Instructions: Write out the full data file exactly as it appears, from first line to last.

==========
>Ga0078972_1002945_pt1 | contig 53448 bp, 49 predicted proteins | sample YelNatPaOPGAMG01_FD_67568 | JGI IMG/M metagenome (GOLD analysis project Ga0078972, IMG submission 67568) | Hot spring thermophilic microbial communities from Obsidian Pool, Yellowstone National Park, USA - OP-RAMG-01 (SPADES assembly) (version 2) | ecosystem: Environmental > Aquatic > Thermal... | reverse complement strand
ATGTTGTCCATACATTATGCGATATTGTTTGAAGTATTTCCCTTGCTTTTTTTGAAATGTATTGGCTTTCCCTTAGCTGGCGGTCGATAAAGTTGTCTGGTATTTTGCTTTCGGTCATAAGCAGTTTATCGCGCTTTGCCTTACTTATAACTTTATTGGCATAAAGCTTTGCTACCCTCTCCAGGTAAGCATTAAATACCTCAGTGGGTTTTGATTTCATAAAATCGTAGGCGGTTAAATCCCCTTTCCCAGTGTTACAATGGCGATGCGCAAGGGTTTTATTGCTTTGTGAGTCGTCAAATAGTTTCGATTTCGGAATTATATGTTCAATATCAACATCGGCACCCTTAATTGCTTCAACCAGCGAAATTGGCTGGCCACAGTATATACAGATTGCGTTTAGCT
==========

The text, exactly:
>Ga0078972_1002945_pt1 | contig 53448 bp, 49 predicted proteins | sample YelNatPaOPGAMG01_FD_67568 | JGI IMG/M metagenome (GOLD analysis project Ga0078972, IMG submission 67568) | Hot spring thermophilic microbial communities from Obsidian Pool, Yellowstone National Park, USA - OP-RAMG-01 (SPADES assembly) (version 2) | ecosystem: Environmental > Aquatic > Thermal... | reverse complement strand
ATGTTGTCCATACATTATGCGATATTGTTTGAAGTATTTCCCTTGCTTTTTTTGAAATGTATTGGCTTTCCCTTAGCTGGCGGTCGATAAAGTTGTCTGGTATTTTGCTTTCGGTCATAAGCAGTTTATCGCGCTTTGCCTTACTTATAACTTTATTGGCATAAAGCTTTGCTACCCTCTCCAGGTAAGCATTAAATACCTCAGTGGGTTTTGATTTCATAAAATCGTAGGCGGTTAAATCCCCTTTCCCAGTGTTACAATGGCGATGCGCAAGGGTTTTATTGCTTTGTGAGTCGTCAAATAGTTTCGATTTCGGAATTATATGTTCAATATCAACATCGGCACCCTTAATTGCTTCAACCAGCGAAATTGGCTGGCCACAGTATATACAGATTGCGTTTAGCT